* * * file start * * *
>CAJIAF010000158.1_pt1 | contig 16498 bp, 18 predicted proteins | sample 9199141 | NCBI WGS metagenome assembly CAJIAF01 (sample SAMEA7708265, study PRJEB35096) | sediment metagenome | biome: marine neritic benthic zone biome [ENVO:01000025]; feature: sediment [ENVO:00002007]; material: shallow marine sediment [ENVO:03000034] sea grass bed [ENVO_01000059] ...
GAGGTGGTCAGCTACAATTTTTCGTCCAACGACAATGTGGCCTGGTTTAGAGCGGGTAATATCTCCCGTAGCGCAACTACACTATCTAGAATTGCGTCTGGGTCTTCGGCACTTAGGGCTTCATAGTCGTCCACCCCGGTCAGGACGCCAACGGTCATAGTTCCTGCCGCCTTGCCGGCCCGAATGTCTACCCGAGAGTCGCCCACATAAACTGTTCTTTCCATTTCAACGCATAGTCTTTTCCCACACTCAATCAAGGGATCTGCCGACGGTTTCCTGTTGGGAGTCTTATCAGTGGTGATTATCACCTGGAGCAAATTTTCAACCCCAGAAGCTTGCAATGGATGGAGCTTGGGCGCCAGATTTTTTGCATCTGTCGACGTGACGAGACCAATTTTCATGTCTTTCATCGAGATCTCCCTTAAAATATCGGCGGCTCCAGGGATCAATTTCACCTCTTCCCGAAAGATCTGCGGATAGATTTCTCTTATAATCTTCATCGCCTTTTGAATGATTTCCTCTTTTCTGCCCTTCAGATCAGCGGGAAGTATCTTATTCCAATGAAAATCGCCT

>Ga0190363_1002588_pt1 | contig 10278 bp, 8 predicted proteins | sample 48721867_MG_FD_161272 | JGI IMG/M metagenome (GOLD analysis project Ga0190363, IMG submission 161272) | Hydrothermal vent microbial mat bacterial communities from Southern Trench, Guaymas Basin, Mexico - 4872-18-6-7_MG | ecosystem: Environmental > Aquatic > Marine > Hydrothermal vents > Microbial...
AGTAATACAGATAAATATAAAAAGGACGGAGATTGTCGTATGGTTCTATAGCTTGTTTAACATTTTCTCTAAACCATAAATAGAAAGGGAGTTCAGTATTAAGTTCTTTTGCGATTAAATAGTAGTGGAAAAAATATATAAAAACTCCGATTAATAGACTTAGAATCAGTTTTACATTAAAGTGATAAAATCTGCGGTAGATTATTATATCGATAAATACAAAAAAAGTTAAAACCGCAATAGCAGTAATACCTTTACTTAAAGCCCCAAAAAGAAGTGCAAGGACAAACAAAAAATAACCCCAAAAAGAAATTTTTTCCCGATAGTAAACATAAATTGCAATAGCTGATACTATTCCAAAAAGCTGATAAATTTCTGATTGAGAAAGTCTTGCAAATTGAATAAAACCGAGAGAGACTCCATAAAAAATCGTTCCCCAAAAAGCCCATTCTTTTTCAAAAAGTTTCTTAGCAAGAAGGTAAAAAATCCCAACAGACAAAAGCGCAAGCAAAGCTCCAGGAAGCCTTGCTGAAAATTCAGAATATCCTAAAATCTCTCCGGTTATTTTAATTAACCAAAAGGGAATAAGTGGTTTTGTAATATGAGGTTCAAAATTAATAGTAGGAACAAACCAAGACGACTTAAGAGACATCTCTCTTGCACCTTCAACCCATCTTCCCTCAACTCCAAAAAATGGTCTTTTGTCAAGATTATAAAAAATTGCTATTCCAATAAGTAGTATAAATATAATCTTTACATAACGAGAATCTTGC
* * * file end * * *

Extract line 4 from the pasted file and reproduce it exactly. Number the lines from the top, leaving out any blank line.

AGTAATACAGATAAATATAAAAAGGACGGAGATTGTCGTATGGTTCTATAGCTTGTTTAACATTTTCTCTAAACCATAAATAGAAAGGGAGTTCAGTATTAAGTTCTTTTGCGATTAAATAGTAGTGGAAAAAATATATAAAAACTCCGATTAATAGACTTAGAATCAGTTTTACATTAAAGTGATAAAATCTGCGGTAGATTATTATATCGATAAATACAAAAAAAGTTAAAACCGCAATAGCAGTAATACCTTTACTTAAAGCCCCAAAAAGAAGTGCAAGGACAAACAAAAAATAACCCCAAAAAGAAATTTTTTCCCGATAGTAAACATAAATTGCAATAGCTGATACTATTCCAAAAAGCTGATAAATTTCTGATTGAGAAAGTCTTGCAAATTGAATAAAACCGAGAGAGACTCCATAAAAAATCGTTCCCCAAAAAGCCCATTCTTTTTCAAAAAGTTTCTTAGCAAGAAGGTAAAAAATCCCAACAGACAAAAGCGCAAGCAAAGCTCCAGGAAGCCTTGCTGAAAATTCAGAATATCCTAAAATCTCTCCGGTTATTTTAATTAACCAAAAGGGAATAAGTGGTTTTGTAATATGAGGTTCAAAATTAATAGTAGGAACAAACCAAGACGACTTAAGAGACATCTCTCTTGCACCTTCAACCCATCTTCCCTCAACTCCAAAAAATGGTCTTTTGTCAAGATTATAAAAAATTGCTATTCCAATAAGTAGTATAAATATAATCTTTACATAACGAGAATCTTGC